Tags: eurozone | recovery | economy | contraction

Eurozone Laggards Face Long Wait for Recovery

Monday, 22 April 2013 01:26 PM

The struggling economies of Greece, Portugal and Spain will probably not grow again until next year and former Celtic tiger Ireland is likely to purr rather than roar, a Reuters poll suggested on Monday.

The poll of around 40 economists, taken in the past week, showed tough austerity measures are still hampering the four eurozone economies. With unemployment expected to rise further, there is little hope for substantial near-term growth.

Median forecasts were largely cut from a similar poll taken in January. The outlook has worsened in almost every quarterly poll since the first one was conducted in June 2011.

Only Ireland's economy is expected to grow this year. At a comparatively healthy 1 percent, rising to 2 percent in 2014, it will outperform the wider euro zone.

The global economy has struggled. This year now looks unlikely to deliver much improvement on 2012, but growth should pick up to 3.8 percent next year.

Cyprus became the latest member of the 17-nation currency bloc to seek a sovereign bailout, following in the footsteps of Greece, Ireland and Portugal. Spain has had help with its banks.

But Spain's success in raising funds from the bond market in the last few weeks has led to far fewer economists expecting it to need its own sovereign bailout as well.

Greece and Spain both have more than one in four people unemployed and Monday's poll predicts there will be scant improvement next year. Unemployment in Ireland and Portugal is also expected to be higher than in the bloc as a whole.

Austerity policies, including cuts in public sector pay and pensions and higher taxes, will keep Greece's economy in a sixth straight year of recession in 2013, with the poll projecting a 4.5 percent contraction, in line with government forecasts.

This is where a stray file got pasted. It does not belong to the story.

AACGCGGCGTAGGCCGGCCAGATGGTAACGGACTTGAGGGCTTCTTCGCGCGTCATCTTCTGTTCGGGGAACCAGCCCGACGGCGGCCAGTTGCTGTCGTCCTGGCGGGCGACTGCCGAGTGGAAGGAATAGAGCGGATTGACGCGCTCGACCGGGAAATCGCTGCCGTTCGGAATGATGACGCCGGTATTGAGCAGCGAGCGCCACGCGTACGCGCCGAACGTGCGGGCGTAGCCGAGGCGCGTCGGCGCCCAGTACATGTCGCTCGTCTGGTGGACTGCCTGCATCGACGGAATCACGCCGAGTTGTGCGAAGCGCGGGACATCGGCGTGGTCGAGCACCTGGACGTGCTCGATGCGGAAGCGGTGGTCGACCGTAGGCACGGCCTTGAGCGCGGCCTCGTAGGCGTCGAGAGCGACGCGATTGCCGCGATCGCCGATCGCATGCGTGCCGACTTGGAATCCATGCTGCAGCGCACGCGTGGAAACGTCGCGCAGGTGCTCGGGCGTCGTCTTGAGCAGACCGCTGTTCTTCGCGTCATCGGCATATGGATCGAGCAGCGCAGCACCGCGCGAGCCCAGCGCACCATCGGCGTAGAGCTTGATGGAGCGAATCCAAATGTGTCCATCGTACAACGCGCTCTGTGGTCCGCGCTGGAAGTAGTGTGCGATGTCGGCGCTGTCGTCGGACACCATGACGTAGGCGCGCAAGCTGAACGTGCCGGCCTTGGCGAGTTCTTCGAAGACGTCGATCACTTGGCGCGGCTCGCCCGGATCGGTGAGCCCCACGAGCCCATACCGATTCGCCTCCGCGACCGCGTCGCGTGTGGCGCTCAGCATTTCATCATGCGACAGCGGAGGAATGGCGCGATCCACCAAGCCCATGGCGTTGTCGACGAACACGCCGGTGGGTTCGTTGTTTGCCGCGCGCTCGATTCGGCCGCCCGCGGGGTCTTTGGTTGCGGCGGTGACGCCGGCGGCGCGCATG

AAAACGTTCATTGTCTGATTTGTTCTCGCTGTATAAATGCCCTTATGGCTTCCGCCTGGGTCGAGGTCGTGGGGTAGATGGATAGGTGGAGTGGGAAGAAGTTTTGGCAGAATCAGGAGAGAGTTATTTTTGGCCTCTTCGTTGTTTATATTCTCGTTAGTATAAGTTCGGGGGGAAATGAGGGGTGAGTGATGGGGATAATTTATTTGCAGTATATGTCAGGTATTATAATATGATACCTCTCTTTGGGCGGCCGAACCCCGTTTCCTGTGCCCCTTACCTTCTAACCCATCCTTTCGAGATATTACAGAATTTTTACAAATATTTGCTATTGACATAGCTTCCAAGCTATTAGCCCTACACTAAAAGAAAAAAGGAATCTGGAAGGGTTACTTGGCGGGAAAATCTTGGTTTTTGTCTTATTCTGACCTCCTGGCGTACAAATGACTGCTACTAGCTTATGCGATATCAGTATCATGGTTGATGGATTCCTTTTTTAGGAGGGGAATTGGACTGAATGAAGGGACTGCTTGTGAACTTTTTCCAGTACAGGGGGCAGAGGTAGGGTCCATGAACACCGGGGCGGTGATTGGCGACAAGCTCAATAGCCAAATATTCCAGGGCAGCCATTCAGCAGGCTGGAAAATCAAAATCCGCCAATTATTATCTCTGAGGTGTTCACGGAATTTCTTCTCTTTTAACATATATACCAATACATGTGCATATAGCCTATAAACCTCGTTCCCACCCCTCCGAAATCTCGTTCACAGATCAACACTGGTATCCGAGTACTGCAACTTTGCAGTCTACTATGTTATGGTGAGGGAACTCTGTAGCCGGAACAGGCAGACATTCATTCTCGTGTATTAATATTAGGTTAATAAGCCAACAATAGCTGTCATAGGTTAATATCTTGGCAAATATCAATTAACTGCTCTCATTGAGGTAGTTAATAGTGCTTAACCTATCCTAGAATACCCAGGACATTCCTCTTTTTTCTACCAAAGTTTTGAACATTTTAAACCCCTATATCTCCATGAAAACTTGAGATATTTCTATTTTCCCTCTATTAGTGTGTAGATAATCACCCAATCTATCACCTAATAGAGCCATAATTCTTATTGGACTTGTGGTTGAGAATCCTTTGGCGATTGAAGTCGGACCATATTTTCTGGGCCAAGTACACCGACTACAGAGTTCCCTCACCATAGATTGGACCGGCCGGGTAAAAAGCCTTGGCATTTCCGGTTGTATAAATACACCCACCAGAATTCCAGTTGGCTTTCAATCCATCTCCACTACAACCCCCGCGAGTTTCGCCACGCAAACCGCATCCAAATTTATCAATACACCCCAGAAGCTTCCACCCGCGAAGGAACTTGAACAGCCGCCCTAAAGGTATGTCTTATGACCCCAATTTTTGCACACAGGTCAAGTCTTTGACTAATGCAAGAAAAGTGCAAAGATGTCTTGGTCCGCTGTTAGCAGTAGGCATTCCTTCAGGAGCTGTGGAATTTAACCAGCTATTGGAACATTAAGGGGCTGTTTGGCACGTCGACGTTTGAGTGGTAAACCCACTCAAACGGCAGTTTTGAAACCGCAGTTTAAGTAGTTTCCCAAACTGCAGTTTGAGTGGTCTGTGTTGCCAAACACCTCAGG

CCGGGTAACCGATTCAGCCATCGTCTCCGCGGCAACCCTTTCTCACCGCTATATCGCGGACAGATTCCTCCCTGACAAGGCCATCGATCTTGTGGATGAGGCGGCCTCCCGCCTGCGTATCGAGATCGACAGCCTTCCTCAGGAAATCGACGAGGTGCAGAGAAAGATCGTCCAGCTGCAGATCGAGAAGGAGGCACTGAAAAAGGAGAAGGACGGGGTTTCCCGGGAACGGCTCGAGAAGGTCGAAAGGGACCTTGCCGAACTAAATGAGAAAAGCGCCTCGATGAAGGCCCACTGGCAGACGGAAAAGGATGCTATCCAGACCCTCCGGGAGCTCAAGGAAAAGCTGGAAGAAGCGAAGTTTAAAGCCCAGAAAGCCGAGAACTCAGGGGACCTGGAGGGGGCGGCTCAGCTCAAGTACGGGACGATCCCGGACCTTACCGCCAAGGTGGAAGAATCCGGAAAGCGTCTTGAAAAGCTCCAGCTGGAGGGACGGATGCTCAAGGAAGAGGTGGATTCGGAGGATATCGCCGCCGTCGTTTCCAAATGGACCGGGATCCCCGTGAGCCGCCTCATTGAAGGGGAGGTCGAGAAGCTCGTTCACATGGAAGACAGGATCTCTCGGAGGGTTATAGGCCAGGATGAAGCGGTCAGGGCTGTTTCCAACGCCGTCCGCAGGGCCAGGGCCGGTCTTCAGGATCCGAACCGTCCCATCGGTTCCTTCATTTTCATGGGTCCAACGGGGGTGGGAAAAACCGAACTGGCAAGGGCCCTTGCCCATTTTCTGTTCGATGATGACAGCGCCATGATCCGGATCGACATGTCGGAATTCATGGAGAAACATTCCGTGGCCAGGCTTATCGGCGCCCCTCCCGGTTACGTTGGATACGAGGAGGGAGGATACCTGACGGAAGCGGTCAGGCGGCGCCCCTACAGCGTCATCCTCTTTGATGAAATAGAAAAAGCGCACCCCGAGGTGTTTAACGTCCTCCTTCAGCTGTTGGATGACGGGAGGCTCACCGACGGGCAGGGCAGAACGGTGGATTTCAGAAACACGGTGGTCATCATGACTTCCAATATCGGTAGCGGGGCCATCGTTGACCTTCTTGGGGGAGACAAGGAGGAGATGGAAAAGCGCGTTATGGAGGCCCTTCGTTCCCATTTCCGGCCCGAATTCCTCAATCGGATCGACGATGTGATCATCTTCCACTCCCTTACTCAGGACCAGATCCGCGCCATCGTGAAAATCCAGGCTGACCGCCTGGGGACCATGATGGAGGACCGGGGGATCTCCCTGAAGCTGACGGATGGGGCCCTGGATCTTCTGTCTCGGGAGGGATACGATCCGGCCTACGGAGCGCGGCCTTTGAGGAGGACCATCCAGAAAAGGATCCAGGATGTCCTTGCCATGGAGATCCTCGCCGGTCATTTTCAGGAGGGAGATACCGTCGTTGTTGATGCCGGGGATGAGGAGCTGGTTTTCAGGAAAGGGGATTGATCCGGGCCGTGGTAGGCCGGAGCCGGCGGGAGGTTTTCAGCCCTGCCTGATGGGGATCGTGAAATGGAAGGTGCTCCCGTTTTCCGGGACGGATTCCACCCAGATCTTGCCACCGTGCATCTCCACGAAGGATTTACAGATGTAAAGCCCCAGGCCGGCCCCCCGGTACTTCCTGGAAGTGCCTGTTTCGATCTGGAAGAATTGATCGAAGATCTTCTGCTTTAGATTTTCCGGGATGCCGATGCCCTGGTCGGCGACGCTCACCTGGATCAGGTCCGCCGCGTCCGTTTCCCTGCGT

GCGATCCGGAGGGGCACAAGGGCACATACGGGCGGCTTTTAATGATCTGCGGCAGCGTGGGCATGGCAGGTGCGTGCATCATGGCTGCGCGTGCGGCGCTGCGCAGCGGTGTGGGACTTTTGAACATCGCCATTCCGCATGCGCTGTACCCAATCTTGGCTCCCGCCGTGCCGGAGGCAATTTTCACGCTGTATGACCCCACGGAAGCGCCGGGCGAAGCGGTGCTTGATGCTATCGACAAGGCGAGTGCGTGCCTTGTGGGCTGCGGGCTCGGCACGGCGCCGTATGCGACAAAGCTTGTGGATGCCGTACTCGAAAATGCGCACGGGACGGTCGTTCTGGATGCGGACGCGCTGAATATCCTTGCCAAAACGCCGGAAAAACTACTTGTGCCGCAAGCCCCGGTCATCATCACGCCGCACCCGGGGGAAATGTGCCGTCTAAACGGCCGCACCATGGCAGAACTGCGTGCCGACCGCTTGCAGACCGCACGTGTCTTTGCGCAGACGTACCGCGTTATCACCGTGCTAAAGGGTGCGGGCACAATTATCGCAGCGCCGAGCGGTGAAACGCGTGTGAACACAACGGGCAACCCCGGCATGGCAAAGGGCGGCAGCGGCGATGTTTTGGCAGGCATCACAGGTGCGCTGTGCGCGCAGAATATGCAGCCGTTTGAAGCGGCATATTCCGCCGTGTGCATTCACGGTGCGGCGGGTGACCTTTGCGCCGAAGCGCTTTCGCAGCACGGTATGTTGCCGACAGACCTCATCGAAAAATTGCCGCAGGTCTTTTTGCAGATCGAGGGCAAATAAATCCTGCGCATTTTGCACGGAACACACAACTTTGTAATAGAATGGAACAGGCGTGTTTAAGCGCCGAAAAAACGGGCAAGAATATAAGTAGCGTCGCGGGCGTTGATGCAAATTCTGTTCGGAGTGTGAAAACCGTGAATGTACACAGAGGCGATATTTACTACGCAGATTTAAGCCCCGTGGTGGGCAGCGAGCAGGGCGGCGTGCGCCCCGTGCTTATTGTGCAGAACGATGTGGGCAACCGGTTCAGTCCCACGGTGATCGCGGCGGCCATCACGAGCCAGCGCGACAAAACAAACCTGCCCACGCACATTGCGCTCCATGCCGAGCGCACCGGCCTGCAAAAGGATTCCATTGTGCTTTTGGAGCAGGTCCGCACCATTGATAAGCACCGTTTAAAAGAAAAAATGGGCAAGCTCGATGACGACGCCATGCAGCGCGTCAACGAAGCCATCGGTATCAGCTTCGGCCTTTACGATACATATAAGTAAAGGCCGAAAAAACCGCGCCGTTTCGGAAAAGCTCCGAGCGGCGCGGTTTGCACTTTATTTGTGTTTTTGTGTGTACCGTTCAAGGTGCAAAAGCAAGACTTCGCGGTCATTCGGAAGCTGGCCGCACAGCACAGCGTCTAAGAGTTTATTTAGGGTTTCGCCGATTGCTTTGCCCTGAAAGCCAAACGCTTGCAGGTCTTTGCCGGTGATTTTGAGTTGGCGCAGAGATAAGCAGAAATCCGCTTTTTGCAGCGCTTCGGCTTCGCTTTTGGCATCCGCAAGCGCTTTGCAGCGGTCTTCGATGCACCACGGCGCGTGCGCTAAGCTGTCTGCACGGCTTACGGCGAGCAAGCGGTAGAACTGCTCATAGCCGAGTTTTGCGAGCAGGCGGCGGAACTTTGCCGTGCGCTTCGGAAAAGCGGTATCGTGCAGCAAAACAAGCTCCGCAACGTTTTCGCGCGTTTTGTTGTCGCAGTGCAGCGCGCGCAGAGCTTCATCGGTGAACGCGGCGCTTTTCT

The Cyprus crisis may have a 0.2 to 0.5 percent negative impact on Greece's GDP, but the government expects this will be offset by a strong tourism season.

"In the near term, some negative spillover effects from Cyprus are likely to hit Greece's economy," said Giada Giani at Citi.


Lisbon has also hiked taxes and cut spending to meet deficit reduction goals set out under its bailout. Consumer demand and investment have collapsed, causing the deepest recession in western Europe's poorest country since the 1970s.

The poll forecast a 2.4 percent contraction this year with growth of 0.3 percent next, similar to government projections, after last year's 3.2 percent slump.

The government says it wants to prepare a growth strategy without compromising its deficit goals as it seeks to exit the rescue program as planned by mid-2014.

"A lack of growth and weak internal demand are, of course, important risk factors to meeting the deficit targets, but our current scenario accommodates the goals, they can be reached," said Teresa Gil, an economist at Banco BPI in Lisbon.

Spain's economic outlook remains a 1.5 percent contraction this year, unchanged for the third consecutive poll, although there are signs of improvement as Madrid sold sovereign debt at borrowing costs not seen since November 2010.

In an interview published on Monday in the Wall Street Journal, Economy Minister Luis de Guindos said the government's official forecast will be revised down to a contraction of between 1 percent and 1.5 percent.

Previously, the government had forecast a contraction of only 0.5 percent this year in GDP.

The poll median was at the bottom end of his new forecast.

"We believe the Spanish economy will go from a contraction to growth in a scenario with little dynamism," said Estefania Ponte, strategy director at Madrid-based Cortal Consors.

In contrast, unlike much of the eurozone, Ireland's economy has grown for the last two years. But it contracted in the third quarter of 2012 and was flat in the fourth as weak global demand weighed on the country's export-focussed strategy.

"The shadow of growth and the political stomach for further adjustments are the key issues. That means that you can't simply extrapolate forward and say yes, Ireland will bound beyond the finishing line. It is likely that that will occur, but it promises still to be a bumpy route," said Austin Hughes, chief economist at KBC Ireland.

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The struggling economies of Greece, Portugal and Spain will probably not grow again until next year and former Celtic tiger Ireland is likely to purr rather than roar, a Reuters poll suggested on Monday.
Monday, 22 April 2013 01:26 PM
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